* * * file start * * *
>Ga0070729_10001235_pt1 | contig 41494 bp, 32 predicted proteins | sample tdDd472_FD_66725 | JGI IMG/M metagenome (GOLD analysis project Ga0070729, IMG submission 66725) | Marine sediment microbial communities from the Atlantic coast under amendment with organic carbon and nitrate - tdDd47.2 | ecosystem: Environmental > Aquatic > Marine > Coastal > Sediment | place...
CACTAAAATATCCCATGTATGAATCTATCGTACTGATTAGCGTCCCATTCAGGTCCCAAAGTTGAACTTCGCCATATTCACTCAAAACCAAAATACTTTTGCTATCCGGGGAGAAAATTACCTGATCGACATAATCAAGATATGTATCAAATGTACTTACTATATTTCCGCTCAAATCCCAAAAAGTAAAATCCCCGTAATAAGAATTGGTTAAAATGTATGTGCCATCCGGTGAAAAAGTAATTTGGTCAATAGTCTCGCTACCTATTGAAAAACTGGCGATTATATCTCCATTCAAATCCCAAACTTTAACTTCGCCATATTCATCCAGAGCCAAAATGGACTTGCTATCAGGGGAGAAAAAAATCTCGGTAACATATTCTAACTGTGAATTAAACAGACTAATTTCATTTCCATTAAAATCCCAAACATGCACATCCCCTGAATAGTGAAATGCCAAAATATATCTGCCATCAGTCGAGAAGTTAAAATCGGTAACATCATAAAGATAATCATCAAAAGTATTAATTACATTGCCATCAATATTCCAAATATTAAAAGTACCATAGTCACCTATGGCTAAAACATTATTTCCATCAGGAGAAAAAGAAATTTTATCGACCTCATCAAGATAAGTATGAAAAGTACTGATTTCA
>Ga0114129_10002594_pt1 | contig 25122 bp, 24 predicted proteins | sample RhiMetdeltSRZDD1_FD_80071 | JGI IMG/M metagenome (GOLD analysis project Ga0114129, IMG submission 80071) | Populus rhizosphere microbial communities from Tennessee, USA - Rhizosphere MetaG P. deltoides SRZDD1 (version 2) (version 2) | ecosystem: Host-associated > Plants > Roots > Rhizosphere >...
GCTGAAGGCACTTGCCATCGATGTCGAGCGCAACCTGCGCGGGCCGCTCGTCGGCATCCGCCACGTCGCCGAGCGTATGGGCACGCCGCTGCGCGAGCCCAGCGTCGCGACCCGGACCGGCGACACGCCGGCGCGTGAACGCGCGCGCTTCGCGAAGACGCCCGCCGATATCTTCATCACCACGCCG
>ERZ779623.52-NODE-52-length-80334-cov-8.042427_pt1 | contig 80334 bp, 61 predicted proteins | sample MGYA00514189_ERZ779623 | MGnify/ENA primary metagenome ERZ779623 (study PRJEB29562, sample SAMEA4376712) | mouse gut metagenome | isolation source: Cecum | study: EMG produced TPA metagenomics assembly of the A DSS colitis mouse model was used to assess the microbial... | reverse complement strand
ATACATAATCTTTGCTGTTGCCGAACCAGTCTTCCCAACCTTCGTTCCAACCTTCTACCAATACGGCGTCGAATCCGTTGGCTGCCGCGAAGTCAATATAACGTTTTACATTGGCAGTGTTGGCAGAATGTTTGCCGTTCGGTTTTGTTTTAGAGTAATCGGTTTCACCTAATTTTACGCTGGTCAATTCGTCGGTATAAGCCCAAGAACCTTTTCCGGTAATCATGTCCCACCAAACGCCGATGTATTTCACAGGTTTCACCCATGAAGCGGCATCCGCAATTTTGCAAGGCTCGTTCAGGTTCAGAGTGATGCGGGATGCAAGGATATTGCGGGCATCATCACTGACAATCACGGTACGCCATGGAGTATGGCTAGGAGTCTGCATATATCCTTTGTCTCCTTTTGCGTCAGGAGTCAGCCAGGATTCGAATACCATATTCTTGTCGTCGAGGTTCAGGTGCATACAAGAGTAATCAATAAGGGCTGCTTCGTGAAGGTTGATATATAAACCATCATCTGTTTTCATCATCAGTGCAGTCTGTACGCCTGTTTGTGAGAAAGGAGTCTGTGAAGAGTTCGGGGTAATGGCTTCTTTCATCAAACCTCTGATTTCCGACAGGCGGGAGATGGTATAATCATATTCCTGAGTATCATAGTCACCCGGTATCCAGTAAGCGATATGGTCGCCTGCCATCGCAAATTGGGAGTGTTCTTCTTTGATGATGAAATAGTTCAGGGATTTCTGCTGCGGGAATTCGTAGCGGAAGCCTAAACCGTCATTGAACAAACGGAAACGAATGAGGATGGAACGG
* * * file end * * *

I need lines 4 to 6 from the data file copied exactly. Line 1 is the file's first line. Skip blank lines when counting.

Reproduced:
GCTGAAGGCACTTGCCATCGATGTCGAGCGCAACCTGCGCGGGCCGCTCGTCGGCATCCGCCACGTCGCCGAGCGTATGGGCACGCCGCTGCGCGAGCCCAGCGTCGCGACCCGGACCGGCGACACGCCGGCGCGTGAACGCGCGCGCTTCGCGAAGACGCCCGCCGATATCTTCATCACCACGCCG
>ERZ779623.52-NODE-52-length-80334-cov-8.042427_pt1 | contig 80334 bp, 61 predicted proteins | sample MGYA00514189_ERZ779623 | MGnify/ENA primary metagenome ERZ779623 (study PRJEB29562, sample SAMEA4376712) | mouse gut metagenome | isolation source: Cecum | study: EMG produced TPA metagenomics assembly of the A DSS colitis mouse model was used to assess the microbial... | reverse complement strand
ATACATAATCTTTGCTGTTGCCGAACCAGTCTTCCCAACCTTCGTTCCAACCTTCTACCAATACGGCGTCGAATCCGTTGGCTGCCGCGAAGTCAATATAACGTTTTACATTGGCAGTGTTGGCAGAATGTTTGCCGTTCGGTTTTGTTTTAGAGTAATCGGTTTCACCTAATTTTACGCTGGTCAATTCGTCGGTATAAGCCCAAGAACCTTTTCCGGTAATCATGTCCCACCAAACGCCGATGTATTTCACAGGTTTCACCCATGAAGCGGCATCCGCAATTTTGCAAGGCTCGTTCAGGTTCAGAGTGATGCGGGATGCAAGGATATTGCGGGCATCATCACTGACAATCACGGTACGCCATGGAGTATGGCTAGGAGTCTGCATATATCCTTTGTCTCCTTTTGCGTCAGGAGTCAGCCAGGATTCGAATACCATATTCTTGTCGTCGAGGTTCAGGTGCATACAAGAGTAATCAATAAGGGCTGCTTCGTGAAGGTTGATATATAAACCATCATCTGTTTTCATCATCAGTGCAGTCTGTACGCCTGTTTGTGAGAAAGGAGTCTGTGAAGAGTTCGGGGTAATGGCTTCTTTCATCAAACCTCTGATTTCCGACAGGCGGGAGATGGTATAATCATATTCCTGAGTATCATAGTCACCCGGTATCCAGTAAGCGATATGGTCGCCTGCCATCGCAAATTGGGAGTGTTCTTCTTTGATGATGAAATAGTTCAGGGATTTCTGCTGCGGGAATTCGTAGCGGAAGCCTAAACCGTCATTGAACAAACGGAAACGAATGAGGATGGAACGG